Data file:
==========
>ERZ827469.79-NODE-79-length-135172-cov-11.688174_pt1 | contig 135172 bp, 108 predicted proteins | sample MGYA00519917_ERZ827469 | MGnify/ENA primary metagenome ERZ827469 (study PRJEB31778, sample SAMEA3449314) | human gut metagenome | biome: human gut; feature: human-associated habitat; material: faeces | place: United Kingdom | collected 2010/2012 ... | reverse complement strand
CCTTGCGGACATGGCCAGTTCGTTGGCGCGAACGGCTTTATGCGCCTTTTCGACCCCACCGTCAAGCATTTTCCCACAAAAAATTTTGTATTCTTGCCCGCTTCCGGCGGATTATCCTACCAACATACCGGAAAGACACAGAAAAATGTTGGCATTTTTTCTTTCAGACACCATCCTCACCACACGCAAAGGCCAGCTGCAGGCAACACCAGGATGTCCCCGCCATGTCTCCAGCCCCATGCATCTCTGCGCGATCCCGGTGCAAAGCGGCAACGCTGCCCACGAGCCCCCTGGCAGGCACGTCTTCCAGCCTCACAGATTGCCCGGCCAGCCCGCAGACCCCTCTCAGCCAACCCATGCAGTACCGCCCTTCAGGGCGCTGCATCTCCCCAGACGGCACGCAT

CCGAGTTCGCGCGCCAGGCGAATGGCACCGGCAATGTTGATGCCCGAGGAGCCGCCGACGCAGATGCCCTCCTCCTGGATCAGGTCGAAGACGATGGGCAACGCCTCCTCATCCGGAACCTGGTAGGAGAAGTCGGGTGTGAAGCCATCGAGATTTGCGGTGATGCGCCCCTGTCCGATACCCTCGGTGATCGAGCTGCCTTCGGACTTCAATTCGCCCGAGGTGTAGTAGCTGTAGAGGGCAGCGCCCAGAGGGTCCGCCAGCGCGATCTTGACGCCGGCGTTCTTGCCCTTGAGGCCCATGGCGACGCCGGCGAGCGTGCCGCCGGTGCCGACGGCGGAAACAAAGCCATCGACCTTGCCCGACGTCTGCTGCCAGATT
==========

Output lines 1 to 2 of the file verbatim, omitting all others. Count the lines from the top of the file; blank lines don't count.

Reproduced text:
>ERZ827469.79-NODE-79-length-135172-cov-11.688174_pt1 | contig 135172 bp, 108 predicted proteins | sample MGYA00519917_ERZ827469 | MGnify/ENA primary metagenome ERZ827469 (study PRJEB31778, sample SAMEA3449314) | human gut metagenome | biome: human gut; feature: human-associated habitat; material: faeces | place: United Kingdom | collected 2010/2012 ... | reverse complement strand
CCTTGCGGACATGGCCAGTTCGTTGGCGCGAACGGCTTTATGCGCCTTTTCGACCCCACCGTCAAGCATTTTCCCACAAAAAATTTTGTATTCTTGCCCGCTTCCGGCGGATTATCCTACCAACATACCGGAAAGACACAGAAAAATGTTGGCATTTTTTCTTTCAGACACCATCCTCACCACACGCAAAGGCCAGCTGCAGGCAACACCAGGATGTCCCCGCCATGTCTCCAGCCCCATGCATCTCTGCGCGATCCCGGTGCAAAGCGGCAACGCTGCCCACGAGCCCCCTGGCAGGCACGTCTTCCAGCCTCACAGATTGCCCGGCCAGCCCGCAGACCCCTCTCAGCCAACCCATGCAGTACCGCCCTTCAGGGCGCTGCATCTCCCCAGACGGCACGCAT